Inside the camp, Theo and Kee meet a Romanian woman, Marichka, who provides a room where Kee gives birth to a baby girl. The next day, Syd informs Theo and Kee that war has broken out between the British Army and the refugees—led by the Fishes. Having learned that they have a bounty on their heads, Syd attempts to capture them, but Theo kills him with a car battery and they escape. Amidst the fighting, the Fishes capture Kee and the baby. Theo tracks them to an apartment building under heavy fire; he confronts Luke, who is then killed in an explosion, and escorts Kee and the baby out. Awed by the baby, the combatants temporarily stop fighting and allow the trio to leave. Marichka leads them to a hidden boat, but chooses to stay behind as they depart.
As military aircraft bomb Bexhill from a distance, Theo reveals that he has been shot by Luke. He tells Kee how to wind/burp her baby to soothe her crying, and Kee tells Theo she will name her Dylan—after Theo and Julian's lost son. Theo loses consciousness as the Tomorrow approaches through the fog.
- Clive Owen as Theo Faron, a former activist who was devastated when his child died during a flu pandemic. Theo is the "archetypal everyman" who reluctantly becomes a saviour. Cast in April 2005, Owen spent several weeks collaborating with Cuarón and Sexton on his role. Impressed by Owen's creative insights, Cuarón and Sexton brought him on board as a writer. "Clive was a big help," Cuarón told Variety. "I would send a group of scenes to him, and then I would hear his feedback and instincts."
- Julianne Moore as Julian Taylor. For Julian, Cuarón wanted an actor who had the "credibility of leadership, intelligence, [and] independence". Moore was cast in June 2005, initially to play the first woman to become pregnant in 20 years. "She is just so much fun to work with," Cuarón told Cinematical. "She is just pulling the rug out from under your feet all the time. You don't know where to stand, because she is going to make fun of you."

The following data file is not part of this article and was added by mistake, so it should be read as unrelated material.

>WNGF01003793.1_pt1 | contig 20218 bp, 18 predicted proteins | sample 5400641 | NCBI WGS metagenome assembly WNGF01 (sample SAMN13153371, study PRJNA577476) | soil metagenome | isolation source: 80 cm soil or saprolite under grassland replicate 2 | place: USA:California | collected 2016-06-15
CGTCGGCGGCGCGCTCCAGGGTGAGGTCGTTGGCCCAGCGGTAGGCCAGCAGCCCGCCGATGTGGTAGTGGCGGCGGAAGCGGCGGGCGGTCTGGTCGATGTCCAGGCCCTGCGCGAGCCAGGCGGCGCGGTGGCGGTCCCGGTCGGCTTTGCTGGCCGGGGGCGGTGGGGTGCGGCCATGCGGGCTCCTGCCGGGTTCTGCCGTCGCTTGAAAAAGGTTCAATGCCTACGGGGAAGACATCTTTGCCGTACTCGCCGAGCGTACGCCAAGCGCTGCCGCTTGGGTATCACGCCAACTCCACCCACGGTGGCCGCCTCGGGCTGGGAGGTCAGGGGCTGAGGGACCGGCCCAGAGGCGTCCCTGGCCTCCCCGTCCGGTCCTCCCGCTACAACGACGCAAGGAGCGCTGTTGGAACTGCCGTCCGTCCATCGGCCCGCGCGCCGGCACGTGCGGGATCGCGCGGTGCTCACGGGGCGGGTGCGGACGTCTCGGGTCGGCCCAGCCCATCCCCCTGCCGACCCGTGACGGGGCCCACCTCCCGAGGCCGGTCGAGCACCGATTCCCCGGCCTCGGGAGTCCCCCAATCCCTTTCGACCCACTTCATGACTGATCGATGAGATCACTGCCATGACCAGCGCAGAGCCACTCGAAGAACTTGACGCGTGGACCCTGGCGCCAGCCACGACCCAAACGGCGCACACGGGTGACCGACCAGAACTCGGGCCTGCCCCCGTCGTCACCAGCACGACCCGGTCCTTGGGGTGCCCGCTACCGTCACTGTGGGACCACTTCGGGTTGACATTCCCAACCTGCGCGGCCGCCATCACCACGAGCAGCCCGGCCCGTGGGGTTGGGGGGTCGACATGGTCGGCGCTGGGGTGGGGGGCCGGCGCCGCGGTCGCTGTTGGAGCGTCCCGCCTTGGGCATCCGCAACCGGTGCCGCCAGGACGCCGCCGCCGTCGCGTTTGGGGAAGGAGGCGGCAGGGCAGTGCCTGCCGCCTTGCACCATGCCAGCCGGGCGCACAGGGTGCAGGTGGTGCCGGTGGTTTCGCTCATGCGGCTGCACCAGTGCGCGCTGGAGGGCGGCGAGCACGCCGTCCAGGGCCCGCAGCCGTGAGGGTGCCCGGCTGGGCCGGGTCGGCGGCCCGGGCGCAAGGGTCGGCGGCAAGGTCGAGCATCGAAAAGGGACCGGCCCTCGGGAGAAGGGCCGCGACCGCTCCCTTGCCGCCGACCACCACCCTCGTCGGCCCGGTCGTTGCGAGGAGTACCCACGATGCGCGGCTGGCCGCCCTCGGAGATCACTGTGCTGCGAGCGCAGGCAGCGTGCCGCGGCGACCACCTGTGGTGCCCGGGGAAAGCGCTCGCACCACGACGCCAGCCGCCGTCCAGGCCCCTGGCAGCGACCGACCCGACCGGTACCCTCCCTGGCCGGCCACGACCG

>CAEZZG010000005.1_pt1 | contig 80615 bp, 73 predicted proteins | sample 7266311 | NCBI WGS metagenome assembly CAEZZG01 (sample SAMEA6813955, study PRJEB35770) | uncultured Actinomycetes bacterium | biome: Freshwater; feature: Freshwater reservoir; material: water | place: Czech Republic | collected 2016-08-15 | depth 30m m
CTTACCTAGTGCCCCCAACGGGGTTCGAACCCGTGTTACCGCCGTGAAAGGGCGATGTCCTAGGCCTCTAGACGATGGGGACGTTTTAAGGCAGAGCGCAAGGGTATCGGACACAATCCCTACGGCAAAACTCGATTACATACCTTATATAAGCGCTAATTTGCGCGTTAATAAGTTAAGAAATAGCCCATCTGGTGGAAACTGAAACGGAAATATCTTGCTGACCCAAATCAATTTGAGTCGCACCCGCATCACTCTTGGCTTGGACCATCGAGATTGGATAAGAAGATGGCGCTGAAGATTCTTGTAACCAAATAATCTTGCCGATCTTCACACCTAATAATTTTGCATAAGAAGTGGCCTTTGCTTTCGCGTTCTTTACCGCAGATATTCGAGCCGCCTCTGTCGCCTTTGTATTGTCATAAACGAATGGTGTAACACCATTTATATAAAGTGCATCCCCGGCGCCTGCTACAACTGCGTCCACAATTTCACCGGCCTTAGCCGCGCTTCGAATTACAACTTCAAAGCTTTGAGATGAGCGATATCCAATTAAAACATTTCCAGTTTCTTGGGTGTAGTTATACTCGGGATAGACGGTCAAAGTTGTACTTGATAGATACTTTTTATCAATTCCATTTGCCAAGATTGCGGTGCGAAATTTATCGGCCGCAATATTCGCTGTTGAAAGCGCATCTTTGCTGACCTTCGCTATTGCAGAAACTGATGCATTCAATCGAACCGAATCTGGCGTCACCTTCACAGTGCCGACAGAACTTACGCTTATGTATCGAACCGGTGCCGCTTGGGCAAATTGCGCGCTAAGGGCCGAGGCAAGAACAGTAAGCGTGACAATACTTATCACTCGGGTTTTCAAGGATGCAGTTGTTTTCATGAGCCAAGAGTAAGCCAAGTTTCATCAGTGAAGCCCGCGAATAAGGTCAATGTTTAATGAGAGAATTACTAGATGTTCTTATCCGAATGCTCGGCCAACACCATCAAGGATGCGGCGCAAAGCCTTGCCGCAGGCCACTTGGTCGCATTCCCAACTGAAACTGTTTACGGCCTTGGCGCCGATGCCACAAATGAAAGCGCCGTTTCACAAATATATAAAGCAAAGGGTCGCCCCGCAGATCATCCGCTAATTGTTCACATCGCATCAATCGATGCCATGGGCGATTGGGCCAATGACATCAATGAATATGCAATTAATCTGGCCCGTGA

- Clare-Hope Ashitey as Kee, an illegal immigrant and the first pregnant woman in eighteen years. She did not appear in the book, and was written into the film based on Cuarón's interest in the recent single-origin hypothesis of human origins and the status of dispossessed people: "The fact that this child will be the child of an African woman has to do with the fact that humanity started in Africa. We're putting the future of humanity in the hands of the dispossessed and creating a new humanity to spring out of that."
- Michael Caine as Jasper Palmer, Theo's dealer and friend. Caine based Jasper on his experiences with friend John Lennon – the first time he had portrayed a character who would pass wind or smoke cannabis. Cuarón explains, "Once he had the clothes and so on and stepped in front of the mirror to look at himself, his body language started changing. Michael loved it. He believed he was this guy". Michael Phillips of the Chicago Tribune notices an apparent homage to Schwartz in Orson Welles' film noir, Touch of Evil (1958). Jasper calls Theo "amigo"—just as Schwartz referred to Ramon Miguel Vargas. Jasper's cartoons, seen in his house, were provided by Steve Bell.
- Chiwetel Ejiofor as Luke
- Charlie Hunnam as Patric
- Pam Ferris as Miriam
- Peter Mullan as Syd
- Danny Huston as Nigel, Theo's cousin and a high-ranking government official. Nigel runs a Ministry of Arts programme "Ark of the Arts", which "rescues" works of art such as Michelangelo's David (albeit with a broken leg), Pablo Picasso's Guernica, and Banksy's British Cops Kissing. He mentions that he tried to save Michelangelo's Pietà, but a mob destroyed it before he could.
- Oana Pellea as Marichka
- Paul Sharma as Ian
- Jacek Koman as Tomasz
Hope and faithEdit
Children of Men explores the themes of hope and faith in the face of overwhelming futility and despair. The film's source, P. D. James' novel The Children of Men (1992), describes what happens when society is unable to reproduce, using male infertility to explain this problem. In the novel, it is made clear that hope depends on future generations. James writes, "It was reasonable to struggle, to suffer, perhaps even to die, for a more just, a more compassionate society, but not in a world with no future where, all too soon, the very words 'justice,' 'compassion,' 'society,’ 'struggle,' 'evil,' would be unheard echoes on an empty air."